A global ransomware attack of an unprecedented scale took place Friday, affecting healthcare services, banks and tech companies. The attack was reported by the CCN-CERT, the Spanish Government’s Computer Security Incident Response Team at 12:26 p.m. EDT, Friday.

“An alert has been issued for a massive attack of ransomware that affects Windows systems, blocking the access to the files (in their hard disks as in the units of a network to which they are connected). The special criticality of this campaign is caused by exploiting the vulnerability described in bulletin MS17-010 using EternalBlue / DoublePulsar, which can infect other connected Windows systems on the same network that are not properly updated. Infection of a single computer can end up compromising the entire corporate network,” the organization said in its press release. (Translated from Spanish)

Read: Americans Leading Target Of Ransomware

According to antivirus company Avast, 75,000 attacks had been reported in 75 countries, at the time of writing.

The ransomware used in the attack is called WanaCrypt0r 2.0 or WanaCry and is available in 28 different languages ranging from Bulgarian to Vietnamese. The ransomware changes the affected file extension to.WNCRY. Once the ransomware has taken control of the computer, it then drops ransom notes in a text file, demanding $300 payment in the form of Bitcoins. The ransom note ends with a peculiar reassurance for victims, saying: "Don’t worry about decryption. We will surely decrypt your files because nobody will trust us if we cheat users."

Read: Telefonica WannaCry Ransomware: One Of Spain's Largest Telecom Companies Hit By Cyberattack

The most interesting aspect of the attack is the malware used, might have been originally written by the National Security Agency. It was dumped by hacking group Shadow Brokers in April. The group had discovered the tools in 2016 and had tried to sell them online. After not being able to sell, it dumped them. NSA had not commented on the leak then, but security firms had warned of an attack at the time, and it turns out their prediction turned out to be accurate.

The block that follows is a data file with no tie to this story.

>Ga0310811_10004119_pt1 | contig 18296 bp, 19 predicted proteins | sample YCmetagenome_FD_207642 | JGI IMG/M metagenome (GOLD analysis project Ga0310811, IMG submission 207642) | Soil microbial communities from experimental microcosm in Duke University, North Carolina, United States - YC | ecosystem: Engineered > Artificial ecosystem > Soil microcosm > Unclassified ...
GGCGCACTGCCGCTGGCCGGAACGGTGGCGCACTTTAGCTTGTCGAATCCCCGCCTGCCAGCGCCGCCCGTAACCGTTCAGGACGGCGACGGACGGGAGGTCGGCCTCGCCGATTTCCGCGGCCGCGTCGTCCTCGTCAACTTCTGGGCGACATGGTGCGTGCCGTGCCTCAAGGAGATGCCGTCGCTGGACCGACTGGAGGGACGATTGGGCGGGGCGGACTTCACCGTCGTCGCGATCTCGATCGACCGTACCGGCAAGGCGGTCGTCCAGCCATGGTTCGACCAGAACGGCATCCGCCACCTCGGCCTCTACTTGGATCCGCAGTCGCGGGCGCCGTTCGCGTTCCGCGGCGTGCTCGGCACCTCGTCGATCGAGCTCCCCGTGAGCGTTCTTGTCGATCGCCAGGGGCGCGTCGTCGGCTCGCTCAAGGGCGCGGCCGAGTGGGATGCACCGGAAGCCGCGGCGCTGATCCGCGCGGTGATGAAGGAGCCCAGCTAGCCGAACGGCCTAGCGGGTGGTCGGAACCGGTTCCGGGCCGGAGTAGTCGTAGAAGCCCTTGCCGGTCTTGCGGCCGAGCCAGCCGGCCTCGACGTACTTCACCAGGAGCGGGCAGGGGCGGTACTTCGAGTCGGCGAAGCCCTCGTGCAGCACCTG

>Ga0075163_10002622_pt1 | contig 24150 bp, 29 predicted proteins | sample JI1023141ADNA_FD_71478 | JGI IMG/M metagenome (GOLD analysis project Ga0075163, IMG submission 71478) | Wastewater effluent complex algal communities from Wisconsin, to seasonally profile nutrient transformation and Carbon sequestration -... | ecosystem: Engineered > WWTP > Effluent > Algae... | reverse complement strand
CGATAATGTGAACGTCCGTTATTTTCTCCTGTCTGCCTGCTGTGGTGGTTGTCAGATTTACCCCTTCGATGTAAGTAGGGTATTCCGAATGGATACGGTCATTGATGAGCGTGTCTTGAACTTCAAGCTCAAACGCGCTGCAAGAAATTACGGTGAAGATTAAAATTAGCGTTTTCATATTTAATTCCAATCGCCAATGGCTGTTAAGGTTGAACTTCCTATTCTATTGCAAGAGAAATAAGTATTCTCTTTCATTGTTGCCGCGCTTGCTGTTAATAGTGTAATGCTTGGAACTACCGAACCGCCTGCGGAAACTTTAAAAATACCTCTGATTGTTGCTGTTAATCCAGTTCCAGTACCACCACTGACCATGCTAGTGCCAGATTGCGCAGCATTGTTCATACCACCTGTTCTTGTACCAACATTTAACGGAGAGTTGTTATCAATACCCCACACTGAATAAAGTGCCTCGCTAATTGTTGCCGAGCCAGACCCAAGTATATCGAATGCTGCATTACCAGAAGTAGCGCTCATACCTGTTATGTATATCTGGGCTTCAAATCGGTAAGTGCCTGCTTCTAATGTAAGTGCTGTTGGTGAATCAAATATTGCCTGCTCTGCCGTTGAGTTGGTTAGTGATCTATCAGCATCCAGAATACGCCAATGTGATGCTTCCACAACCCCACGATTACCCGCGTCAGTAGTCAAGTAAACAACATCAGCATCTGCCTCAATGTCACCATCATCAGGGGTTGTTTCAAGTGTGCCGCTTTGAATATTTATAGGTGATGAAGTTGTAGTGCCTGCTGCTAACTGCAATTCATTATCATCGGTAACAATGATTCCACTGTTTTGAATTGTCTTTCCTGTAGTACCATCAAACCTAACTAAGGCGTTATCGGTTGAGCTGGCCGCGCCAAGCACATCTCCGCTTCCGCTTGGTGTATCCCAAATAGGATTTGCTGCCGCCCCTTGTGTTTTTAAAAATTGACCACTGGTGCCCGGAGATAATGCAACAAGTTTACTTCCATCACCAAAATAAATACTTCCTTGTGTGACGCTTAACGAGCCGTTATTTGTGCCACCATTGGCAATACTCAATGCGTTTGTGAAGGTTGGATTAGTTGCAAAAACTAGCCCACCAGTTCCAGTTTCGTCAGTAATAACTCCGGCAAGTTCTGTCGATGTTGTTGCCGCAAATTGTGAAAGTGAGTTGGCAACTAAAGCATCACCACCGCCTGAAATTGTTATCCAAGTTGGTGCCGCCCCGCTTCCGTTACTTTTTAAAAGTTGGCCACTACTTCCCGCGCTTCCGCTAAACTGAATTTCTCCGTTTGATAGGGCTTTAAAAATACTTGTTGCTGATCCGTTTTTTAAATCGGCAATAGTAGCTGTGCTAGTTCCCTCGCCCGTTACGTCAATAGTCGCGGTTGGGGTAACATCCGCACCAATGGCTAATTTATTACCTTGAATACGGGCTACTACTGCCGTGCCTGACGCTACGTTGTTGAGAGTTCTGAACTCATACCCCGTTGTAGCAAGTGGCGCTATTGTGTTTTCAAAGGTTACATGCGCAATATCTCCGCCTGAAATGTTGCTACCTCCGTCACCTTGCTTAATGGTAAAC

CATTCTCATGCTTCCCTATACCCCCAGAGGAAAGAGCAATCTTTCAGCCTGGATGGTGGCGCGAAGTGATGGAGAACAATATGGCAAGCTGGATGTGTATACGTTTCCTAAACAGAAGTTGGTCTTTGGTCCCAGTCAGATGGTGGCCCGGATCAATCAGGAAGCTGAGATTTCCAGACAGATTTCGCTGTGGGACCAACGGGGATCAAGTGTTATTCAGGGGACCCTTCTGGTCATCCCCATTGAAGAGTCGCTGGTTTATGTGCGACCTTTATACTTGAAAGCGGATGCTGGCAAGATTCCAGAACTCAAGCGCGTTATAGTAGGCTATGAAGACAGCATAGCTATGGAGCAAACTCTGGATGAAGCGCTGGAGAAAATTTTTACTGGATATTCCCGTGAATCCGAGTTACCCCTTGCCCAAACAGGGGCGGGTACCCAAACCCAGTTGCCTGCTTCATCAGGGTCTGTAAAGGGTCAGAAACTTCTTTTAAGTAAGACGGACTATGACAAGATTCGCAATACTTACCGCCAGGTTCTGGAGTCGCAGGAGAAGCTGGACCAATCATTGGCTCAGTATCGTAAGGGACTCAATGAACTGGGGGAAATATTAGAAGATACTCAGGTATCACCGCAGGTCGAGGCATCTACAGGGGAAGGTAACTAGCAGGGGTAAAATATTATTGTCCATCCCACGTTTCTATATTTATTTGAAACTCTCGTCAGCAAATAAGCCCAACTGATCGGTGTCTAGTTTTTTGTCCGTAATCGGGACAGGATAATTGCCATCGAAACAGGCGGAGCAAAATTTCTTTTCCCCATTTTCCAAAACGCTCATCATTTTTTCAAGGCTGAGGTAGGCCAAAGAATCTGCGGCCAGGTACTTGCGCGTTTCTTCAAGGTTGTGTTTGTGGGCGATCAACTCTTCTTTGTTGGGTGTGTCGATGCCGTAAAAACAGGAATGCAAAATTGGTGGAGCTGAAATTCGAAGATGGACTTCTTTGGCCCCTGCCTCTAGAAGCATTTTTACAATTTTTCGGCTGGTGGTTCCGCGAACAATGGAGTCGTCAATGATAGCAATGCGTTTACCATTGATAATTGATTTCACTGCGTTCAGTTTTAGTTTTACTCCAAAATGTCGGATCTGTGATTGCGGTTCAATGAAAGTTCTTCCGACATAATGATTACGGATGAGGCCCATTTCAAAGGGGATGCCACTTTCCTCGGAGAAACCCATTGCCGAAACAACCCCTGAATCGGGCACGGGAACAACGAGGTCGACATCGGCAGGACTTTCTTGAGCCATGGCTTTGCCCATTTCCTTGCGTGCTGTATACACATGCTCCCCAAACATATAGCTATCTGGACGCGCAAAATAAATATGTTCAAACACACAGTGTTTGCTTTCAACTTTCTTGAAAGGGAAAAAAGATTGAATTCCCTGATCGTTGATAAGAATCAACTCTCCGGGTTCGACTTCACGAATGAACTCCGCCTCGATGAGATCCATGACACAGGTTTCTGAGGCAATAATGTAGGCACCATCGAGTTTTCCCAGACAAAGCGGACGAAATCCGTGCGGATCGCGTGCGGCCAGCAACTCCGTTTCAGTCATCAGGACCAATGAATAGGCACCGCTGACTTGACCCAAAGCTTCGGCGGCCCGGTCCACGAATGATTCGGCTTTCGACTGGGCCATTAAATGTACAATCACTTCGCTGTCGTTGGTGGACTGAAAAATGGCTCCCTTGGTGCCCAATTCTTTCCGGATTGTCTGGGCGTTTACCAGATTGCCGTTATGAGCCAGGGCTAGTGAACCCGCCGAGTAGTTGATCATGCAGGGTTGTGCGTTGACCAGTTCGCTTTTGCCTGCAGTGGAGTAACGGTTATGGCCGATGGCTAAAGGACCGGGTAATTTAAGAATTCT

"This is quite possibly the most damaging thing I've seen in the last several years. This puts a powerful nation-state-level attack tool in the hands of anyone who wants to download it to start targeting servers. "The individual consumer is a little less at risk, as these kinds of tools are targeted at enterprise and business environments," said Matthew Hickey, founder of security firm Hacker House, at the time.

The fact that cyber criminals could use NSA tools for large-scale attacks has raised eyebrows. Los Angeles Representative Ted. W. Lie, issued a statement on the attack, saying “The massive malware attack that hit multiple countries has caused chaos and has shut down vital institutions such as hospitals.  It is deeply disturbing the National Security Agency likely wrote the original malware.  I have been working on legislation with industry stakeholders and partners in the Senate to address this problem.. …Today’s worldwide ransomware attack shows what can happen when the NSA or CIA write malware instead of disclosing the vulnerability to the software manufacturer.…. The time is now for Congress to seriously address cybersecurity issues."

Correction: An earlier version of this story incorrectly said some Bank of America's systems were impacted. A representative for the company said Bank of America’s systems are operating normally and with no interruptions.